By Alex Pasternacklong Read




On the afternoon of January 6, as a giant crowd began to swarm the U.S. Capitol, Jason Moore, a 36-year-old digital strategist, was at home in Portland, Oregon, switching between CNN and MSNBC. “I try not to get caught up in the sensationalism of cable news,” he says, but admits he had to watch. Soon, concern became shock. “I could not believe what I was witnessing, and also knew history was being made.”



So he got to work. Moore is a veteran editor on Wikipedia, spending hours a day creating, shepherding, and policing articles. He started in 2007, ranging across topics of personal interest like music or architecture, but since early last year he’s been focused on the pandemic and political protests. Just after 1:30 p.m. EST, as rioters and police clashed at the bottom of the Capitol steps, he wrote, “On January 6, 2021, thousands of Donald Trump supporters gathered in Washington, D.C., to reject results of the November 2020 presidential election.” He appended links to a couple of sources deemed “reliable” by the community—NPR and The Washington Post—clicked save, and notified some other editors about his article. It was tentatively titled “January 2021 Donald Trump Rally.”
Was this really worthy of its own article, they asked? At that moment, protesters—rioters—were battling with police, both sides spraying chemicals. It was “hard to tell notability in the moment,” Moore wrote under his username, Another Believer. “But what we’re witnessing is unprecedented (like so many things lately).”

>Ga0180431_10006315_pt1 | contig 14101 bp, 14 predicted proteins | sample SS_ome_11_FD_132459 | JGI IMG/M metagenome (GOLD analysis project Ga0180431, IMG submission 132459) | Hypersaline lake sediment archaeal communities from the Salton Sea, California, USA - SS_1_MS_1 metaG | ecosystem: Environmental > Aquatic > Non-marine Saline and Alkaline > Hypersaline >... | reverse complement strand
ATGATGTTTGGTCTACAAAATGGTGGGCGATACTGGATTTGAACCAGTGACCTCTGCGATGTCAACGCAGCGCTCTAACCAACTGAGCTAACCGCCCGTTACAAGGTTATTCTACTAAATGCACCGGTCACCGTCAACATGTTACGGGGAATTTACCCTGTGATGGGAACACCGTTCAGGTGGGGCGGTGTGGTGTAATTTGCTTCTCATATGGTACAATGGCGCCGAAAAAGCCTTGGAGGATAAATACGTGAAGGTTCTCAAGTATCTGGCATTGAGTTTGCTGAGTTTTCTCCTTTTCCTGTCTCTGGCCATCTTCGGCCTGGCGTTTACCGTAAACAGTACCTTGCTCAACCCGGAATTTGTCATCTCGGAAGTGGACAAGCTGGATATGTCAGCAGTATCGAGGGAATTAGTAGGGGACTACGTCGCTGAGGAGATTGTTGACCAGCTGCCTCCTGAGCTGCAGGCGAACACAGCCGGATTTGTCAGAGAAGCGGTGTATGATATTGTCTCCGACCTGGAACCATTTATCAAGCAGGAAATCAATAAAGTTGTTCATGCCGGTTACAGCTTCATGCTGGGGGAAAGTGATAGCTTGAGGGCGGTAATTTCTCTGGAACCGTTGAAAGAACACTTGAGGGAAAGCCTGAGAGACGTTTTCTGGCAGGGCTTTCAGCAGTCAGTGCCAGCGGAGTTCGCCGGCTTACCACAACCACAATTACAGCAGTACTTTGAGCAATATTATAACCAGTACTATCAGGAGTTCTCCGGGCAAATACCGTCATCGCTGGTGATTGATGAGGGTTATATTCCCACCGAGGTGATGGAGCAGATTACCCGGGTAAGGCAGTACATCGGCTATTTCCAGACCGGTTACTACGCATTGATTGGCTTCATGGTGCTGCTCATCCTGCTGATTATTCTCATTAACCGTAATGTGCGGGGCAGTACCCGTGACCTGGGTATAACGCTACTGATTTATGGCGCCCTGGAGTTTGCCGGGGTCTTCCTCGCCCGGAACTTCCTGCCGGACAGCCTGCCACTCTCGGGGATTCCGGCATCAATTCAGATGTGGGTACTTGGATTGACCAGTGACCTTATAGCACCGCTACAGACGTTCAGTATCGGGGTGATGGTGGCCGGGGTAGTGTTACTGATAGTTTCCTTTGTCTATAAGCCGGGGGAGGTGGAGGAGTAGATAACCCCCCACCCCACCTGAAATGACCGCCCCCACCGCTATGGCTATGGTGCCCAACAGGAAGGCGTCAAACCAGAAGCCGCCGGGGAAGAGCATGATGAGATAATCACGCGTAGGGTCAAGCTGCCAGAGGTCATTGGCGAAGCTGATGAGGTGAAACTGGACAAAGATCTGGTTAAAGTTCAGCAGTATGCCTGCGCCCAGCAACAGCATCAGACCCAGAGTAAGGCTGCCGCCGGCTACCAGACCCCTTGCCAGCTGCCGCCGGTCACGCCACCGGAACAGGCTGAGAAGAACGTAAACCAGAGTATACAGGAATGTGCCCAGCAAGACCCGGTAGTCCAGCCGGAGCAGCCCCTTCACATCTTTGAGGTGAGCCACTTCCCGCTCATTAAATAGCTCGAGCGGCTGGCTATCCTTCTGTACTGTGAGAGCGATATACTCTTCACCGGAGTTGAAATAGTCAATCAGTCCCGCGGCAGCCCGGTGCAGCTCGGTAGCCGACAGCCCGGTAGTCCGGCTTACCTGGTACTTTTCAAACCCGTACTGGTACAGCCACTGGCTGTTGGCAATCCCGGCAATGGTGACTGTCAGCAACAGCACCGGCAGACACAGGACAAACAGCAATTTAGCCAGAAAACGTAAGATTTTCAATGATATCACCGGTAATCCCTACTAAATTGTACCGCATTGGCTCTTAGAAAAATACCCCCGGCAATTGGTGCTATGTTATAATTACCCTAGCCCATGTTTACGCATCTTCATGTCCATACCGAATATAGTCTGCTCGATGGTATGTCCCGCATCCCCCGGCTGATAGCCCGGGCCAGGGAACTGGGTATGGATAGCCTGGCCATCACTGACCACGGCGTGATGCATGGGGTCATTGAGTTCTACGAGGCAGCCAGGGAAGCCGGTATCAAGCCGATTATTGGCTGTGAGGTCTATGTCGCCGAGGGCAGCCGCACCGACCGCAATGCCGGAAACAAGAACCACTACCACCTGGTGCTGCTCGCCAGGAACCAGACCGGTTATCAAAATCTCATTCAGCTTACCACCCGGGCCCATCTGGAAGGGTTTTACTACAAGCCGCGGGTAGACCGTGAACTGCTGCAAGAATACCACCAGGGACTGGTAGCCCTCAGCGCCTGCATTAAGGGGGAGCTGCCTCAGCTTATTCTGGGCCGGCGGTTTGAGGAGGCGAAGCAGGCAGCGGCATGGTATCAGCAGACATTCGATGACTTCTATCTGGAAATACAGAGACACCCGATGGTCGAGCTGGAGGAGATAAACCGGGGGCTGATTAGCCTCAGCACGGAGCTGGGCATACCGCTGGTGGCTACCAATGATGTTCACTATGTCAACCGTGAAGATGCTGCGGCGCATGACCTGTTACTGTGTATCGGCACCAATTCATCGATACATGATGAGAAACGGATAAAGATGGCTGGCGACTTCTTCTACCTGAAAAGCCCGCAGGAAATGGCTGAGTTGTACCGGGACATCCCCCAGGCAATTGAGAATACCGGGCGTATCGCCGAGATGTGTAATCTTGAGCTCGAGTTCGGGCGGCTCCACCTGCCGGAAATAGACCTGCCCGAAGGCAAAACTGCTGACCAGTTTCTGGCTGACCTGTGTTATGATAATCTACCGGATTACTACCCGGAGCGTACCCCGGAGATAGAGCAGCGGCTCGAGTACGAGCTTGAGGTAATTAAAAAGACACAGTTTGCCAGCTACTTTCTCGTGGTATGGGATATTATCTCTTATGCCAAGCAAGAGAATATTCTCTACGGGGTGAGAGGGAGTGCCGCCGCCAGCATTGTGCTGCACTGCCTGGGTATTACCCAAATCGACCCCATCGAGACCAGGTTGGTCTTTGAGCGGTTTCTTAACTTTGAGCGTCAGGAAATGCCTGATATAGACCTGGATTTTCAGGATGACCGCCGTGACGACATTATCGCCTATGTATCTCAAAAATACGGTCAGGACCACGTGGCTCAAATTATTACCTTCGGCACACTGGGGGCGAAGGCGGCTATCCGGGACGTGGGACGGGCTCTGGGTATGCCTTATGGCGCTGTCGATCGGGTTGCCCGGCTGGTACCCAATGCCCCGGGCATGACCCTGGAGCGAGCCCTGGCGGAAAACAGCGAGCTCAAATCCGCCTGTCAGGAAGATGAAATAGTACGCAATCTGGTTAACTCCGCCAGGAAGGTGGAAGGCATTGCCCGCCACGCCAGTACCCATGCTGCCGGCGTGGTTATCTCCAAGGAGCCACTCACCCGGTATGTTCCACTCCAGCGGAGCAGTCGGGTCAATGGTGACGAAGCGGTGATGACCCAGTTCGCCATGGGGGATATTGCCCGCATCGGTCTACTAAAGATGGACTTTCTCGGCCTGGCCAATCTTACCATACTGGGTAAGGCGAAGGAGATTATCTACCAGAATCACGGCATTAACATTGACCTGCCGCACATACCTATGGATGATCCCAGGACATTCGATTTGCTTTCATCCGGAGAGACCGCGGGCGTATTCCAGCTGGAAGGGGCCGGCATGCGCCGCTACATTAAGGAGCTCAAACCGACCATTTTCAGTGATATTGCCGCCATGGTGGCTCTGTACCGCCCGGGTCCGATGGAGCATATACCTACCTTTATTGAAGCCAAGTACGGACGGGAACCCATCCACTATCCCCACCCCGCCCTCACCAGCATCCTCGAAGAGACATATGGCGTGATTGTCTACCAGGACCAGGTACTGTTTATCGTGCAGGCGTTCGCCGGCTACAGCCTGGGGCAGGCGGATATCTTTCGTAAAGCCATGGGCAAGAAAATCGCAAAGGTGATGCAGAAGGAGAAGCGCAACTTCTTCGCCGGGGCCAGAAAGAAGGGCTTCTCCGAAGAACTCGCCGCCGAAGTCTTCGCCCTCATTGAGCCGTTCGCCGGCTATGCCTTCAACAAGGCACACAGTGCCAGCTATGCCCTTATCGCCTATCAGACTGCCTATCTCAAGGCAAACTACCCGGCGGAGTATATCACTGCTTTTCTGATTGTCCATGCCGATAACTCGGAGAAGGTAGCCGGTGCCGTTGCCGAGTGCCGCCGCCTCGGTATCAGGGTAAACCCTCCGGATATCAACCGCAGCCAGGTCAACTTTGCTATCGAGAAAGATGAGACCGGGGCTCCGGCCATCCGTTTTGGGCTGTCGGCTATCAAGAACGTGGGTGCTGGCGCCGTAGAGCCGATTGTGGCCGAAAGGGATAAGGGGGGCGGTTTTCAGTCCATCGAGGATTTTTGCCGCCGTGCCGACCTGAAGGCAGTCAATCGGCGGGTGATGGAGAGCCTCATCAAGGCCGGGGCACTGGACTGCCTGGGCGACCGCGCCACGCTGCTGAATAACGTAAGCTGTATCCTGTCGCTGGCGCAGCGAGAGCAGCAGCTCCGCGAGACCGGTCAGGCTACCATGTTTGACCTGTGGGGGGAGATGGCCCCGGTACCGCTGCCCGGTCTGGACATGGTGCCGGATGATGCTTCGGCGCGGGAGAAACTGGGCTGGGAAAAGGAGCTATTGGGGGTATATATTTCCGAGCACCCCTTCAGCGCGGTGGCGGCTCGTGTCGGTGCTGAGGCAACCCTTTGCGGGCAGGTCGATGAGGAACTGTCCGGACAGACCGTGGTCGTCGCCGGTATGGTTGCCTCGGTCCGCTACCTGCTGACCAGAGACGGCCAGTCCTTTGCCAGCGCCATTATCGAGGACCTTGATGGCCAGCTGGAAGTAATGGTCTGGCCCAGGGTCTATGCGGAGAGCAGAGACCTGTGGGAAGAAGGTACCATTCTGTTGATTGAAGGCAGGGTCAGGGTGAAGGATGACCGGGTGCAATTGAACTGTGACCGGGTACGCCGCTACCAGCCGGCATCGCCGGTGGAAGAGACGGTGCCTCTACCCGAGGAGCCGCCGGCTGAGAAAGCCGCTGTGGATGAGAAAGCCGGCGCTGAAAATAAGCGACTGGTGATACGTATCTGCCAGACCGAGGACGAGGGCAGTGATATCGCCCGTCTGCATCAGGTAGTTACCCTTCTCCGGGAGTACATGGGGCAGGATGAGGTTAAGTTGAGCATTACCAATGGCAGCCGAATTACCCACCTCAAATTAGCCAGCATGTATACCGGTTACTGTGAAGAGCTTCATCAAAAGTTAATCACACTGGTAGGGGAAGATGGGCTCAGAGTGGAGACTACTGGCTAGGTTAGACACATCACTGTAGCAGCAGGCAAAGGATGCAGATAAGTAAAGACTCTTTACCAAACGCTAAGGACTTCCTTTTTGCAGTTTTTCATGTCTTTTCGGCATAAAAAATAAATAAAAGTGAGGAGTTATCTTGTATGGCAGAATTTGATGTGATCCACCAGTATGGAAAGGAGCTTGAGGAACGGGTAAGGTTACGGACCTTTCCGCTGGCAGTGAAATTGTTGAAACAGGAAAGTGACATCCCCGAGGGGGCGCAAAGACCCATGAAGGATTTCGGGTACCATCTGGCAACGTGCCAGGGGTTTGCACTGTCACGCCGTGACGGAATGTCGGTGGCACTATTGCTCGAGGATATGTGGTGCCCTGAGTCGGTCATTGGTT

While riotous, misinformation-fueled mobs were breaking into the building—forcing lawmakers to evacuate, halting the counting of the Electoral College votes for several hours, and leaving several people dead—another kind of crowd began gathering to build upon Moore’s first sentence. After a brief trickle, Wikipedia veterans and newcomers quickly piled in, scrambling to add details, citations, and photos. On a popular Facebook group for editors, someone posted a warning to Wikipedians in D.C. who had gone to the scene to take photos: “Please please please be safe! Your life is more important than getting the perfect media for Commons.”
One admin soon changed the title from “Rally” to “Protest.” Another placed edit protections on the page to foil vandals. Debates erupted on the article’s Talk page, its public discussion room, as editors wrestled with many of the same hard questions breaking out in newsroom Slack channels across the country. This is no longer just a protest, but what is it?